Culture contributes to animus damage by imposing certain beliefs upon it. It tells us the way we should be, what really matters in life, offers negative opinions about artists, tells us that our opinions and ideas are meaningless. Sometimes this can happen in insidious ways, for example someone might ask “are you a real artist?” The question implies that without published works, professional training, or public recognition, an artist’s work isn’t “real” and therefore isn’t relevant or important.

The truth is that if you create, then you are a creator. Artists bring ideas into the world. All artists are real. The animus that does not know this is unhealthy, and the artists will feel blocked. Sometimes the animus can start to act out the impulses of the ego. In this case, a person might try to please other people, doing what they “should” do, instead of following their own dreams.

Where does the pollution come from?

Pollution appears when the animus stops taking care of the river. It is worsened by negative inner voices, living in a culture that tells us that our ideas are worthless, or being around particular people who belittle and devalue our ideas.

It is also possible to become trapped in this polluted state, to derive enjoyment from it. An extreme example is Walter White from Breaking Bad. He was a brilliant chemist, yet he wasted his potential on a safe job that fell far below his abilities. He did not feel appreciated or respected. He could have fixed this problem in a healthy, creative way by conducting independent research and making a name for himself. Instead, he started cooking meth. He wanted to gain respect by being the best in the industry, even though it meant becoming a criminal and putting his family in danger.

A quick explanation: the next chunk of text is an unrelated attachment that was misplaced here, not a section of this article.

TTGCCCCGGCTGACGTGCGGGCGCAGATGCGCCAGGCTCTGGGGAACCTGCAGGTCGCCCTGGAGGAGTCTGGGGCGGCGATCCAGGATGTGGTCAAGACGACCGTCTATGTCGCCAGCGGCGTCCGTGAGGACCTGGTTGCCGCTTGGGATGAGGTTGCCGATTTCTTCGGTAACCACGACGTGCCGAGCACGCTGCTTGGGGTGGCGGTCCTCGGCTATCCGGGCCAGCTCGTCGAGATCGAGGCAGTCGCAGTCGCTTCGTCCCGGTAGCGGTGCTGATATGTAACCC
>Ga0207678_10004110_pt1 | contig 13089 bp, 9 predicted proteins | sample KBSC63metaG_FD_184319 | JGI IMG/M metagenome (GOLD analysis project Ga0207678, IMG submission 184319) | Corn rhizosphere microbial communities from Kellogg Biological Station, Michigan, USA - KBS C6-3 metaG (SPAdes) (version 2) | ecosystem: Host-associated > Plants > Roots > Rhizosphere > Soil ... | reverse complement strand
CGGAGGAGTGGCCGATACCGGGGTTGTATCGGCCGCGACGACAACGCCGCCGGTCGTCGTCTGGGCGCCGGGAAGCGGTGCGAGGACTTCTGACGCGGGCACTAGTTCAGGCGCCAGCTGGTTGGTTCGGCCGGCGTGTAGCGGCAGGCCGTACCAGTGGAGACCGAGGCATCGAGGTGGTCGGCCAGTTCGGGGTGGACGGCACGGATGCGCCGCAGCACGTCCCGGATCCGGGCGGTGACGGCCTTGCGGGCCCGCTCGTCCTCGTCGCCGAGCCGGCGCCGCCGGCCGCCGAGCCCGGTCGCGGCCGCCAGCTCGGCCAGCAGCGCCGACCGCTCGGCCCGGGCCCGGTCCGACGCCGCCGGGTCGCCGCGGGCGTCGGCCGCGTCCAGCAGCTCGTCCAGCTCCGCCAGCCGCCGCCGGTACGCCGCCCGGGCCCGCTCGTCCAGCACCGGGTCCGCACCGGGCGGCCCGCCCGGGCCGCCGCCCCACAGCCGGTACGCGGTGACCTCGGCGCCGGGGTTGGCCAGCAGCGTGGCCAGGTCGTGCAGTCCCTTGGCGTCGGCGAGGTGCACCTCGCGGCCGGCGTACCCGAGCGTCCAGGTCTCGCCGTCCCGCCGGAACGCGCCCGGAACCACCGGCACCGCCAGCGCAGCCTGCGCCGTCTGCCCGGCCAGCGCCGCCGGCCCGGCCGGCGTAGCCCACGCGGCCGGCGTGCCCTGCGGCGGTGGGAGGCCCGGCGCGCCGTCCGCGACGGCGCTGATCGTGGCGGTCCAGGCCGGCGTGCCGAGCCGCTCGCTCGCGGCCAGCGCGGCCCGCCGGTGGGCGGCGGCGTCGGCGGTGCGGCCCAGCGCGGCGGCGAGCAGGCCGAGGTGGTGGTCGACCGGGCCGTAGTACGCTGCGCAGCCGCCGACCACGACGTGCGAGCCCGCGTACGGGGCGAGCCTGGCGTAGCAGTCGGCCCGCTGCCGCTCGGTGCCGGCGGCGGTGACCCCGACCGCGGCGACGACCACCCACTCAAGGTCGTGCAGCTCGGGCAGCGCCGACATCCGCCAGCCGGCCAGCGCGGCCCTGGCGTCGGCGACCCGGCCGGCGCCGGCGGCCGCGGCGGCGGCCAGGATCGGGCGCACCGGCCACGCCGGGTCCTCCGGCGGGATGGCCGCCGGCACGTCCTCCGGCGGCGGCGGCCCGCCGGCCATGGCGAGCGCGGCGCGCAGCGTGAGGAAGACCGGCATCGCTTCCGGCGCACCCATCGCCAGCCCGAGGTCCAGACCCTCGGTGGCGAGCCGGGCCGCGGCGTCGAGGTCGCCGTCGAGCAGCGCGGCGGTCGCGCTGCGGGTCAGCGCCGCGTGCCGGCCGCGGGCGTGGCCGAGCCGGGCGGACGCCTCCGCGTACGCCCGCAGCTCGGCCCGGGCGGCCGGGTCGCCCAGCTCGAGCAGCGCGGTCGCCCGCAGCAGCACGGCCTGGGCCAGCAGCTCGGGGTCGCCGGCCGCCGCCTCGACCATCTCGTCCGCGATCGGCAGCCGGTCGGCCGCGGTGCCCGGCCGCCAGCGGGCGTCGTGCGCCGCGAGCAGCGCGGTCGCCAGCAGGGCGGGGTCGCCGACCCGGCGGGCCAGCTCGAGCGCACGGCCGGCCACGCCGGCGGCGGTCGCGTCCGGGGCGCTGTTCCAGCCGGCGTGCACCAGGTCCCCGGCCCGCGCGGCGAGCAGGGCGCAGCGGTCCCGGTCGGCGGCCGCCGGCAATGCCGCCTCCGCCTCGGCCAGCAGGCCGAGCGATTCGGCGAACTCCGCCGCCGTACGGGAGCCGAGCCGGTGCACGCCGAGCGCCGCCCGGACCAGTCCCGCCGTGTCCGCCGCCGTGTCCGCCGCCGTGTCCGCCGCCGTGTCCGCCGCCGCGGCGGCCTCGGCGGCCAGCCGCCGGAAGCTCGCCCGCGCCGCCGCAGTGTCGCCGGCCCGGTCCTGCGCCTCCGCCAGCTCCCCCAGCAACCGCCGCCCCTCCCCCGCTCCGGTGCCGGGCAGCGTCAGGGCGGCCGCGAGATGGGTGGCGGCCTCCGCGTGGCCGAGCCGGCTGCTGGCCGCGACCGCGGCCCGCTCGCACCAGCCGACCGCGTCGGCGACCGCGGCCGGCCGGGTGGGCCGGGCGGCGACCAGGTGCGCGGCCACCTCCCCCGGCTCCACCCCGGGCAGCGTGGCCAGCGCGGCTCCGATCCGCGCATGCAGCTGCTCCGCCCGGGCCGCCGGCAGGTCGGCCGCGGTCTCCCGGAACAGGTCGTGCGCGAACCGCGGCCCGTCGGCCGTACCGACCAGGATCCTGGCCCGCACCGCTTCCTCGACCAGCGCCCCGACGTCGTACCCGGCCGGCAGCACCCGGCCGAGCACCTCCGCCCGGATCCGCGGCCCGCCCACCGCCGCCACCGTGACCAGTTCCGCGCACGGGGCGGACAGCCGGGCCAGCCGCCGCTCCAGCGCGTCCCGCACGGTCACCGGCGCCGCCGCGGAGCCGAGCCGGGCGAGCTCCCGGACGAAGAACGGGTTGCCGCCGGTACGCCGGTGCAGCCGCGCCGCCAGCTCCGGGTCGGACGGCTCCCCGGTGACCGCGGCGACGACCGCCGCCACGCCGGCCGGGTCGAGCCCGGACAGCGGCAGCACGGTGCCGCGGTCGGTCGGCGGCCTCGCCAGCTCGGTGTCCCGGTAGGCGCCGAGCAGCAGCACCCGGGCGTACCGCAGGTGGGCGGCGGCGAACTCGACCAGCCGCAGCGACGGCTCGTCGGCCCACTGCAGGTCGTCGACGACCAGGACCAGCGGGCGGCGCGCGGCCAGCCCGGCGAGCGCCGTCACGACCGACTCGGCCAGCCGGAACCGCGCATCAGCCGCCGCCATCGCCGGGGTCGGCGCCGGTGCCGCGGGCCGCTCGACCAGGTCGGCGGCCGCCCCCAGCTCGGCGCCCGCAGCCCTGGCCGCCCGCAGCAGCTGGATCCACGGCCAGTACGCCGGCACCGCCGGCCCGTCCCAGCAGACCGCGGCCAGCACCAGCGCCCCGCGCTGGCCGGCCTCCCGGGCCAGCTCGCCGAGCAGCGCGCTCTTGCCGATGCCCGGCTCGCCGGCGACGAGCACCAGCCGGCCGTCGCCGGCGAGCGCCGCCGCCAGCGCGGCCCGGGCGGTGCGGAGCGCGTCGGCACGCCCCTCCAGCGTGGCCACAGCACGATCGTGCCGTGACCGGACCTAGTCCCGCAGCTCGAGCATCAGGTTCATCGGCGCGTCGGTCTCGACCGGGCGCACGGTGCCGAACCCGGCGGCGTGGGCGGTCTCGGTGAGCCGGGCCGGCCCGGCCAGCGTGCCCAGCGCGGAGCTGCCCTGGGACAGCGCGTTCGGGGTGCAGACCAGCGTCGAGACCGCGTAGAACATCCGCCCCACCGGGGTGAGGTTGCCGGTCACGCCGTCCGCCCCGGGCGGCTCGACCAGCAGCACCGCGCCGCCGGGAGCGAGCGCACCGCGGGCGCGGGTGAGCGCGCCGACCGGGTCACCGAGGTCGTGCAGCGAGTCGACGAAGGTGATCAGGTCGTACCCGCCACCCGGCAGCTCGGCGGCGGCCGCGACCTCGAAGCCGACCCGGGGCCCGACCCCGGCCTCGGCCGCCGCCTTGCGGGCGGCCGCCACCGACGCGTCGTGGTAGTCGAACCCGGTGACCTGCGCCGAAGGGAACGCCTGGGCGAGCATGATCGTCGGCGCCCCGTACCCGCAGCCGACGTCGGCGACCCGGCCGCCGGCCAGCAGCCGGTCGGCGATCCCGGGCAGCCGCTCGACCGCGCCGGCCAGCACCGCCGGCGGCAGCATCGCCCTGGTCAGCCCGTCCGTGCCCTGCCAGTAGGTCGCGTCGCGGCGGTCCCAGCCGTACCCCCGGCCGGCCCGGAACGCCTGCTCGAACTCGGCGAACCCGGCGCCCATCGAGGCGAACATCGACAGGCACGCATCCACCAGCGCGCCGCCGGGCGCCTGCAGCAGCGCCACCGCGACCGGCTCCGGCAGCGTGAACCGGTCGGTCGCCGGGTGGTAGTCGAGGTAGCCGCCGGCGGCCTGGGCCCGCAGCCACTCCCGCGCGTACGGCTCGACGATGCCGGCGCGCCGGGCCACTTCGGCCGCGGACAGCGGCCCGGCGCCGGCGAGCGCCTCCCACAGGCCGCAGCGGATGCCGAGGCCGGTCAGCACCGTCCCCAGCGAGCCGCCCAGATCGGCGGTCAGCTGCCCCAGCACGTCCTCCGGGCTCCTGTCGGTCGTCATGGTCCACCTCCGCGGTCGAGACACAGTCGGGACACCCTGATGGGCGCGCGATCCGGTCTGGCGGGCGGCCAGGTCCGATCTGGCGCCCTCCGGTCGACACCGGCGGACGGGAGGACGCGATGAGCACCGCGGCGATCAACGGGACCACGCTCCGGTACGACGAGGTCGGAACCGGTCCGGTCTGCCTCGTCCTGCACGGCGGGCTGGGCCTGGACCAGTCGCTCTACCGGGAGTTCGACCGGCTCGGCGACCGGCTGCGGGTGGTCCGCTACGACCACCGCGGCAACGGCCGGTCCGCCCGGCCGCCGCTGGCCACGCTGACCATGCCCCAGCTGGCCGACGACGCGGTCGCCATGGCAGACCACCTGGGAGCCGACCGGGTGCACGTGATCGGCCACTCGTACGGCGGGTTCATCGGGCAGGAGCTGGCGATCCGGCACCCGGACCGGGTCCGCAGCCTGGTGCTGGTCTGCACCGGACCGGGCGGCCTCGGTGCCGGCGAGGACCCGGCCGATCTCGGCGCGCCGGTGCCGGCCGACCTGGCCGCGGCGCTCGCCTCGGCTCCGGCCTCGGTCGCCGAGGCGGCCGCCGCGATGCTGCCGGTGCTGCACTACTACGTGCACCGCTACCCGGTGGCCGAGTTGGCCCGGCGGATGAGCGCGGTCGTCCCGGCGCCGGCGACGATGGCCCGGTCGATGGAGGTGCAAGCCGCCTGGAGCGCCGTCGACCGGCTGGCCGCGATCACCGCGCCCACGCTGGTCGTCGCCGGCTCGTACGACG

Walter’s choices were not an expression of his creative self. His anima was so unhealthy that it acted out the impulses of his ego, and it did so in destructive ways. He was so addicted to the adrenaline rush that he felt each time he fed the ego that he could not change his polluted state of mind.

How do we clean the river and heal the animus?

According to Estes, the animus develops as we act out our thoughts and ideas. In order for it to be healthy it must be developed consciously. In other words, we ask ourselves if our goals match our own desires. If so, we should affirm ourselves and our choices. If not, then we should figure out what we really want to do.

We can heal the animus by:

  • Accepting compliments
  • Starting things no matter how afraid you are
  • Making time for your personal projects
  • Being persistent, especially in the face of failure
  • Recite positive affirmations: “I love my creative life more than I love cooperating with my own oppression.”
  • Asking yourself if you really want to do something, or is it someone else who wants you to do it

For concrete exercises, I strongly suggest reading Julia Cameron’s the Artist’s Way. Her book outlines a 12 week program that is meant to help people to express their creative selves.

To get a better idea of what it means to clean the river, check out my post Letting go of creative blocks: my attempts at clearing mental clutter.

What do you do when you feel blocked? Do you have any tips or advice that you’d like to share?


2 thoughts on “Letting go of creative blocks: cleaning the river

  1. Pingback: Paint by numbers completed: finding a routine for creativity | Right Brain Creation

  2. Pingback: letting go of creative blocks PART 2: my attempts at clearing mental clutter | Right Brain Creation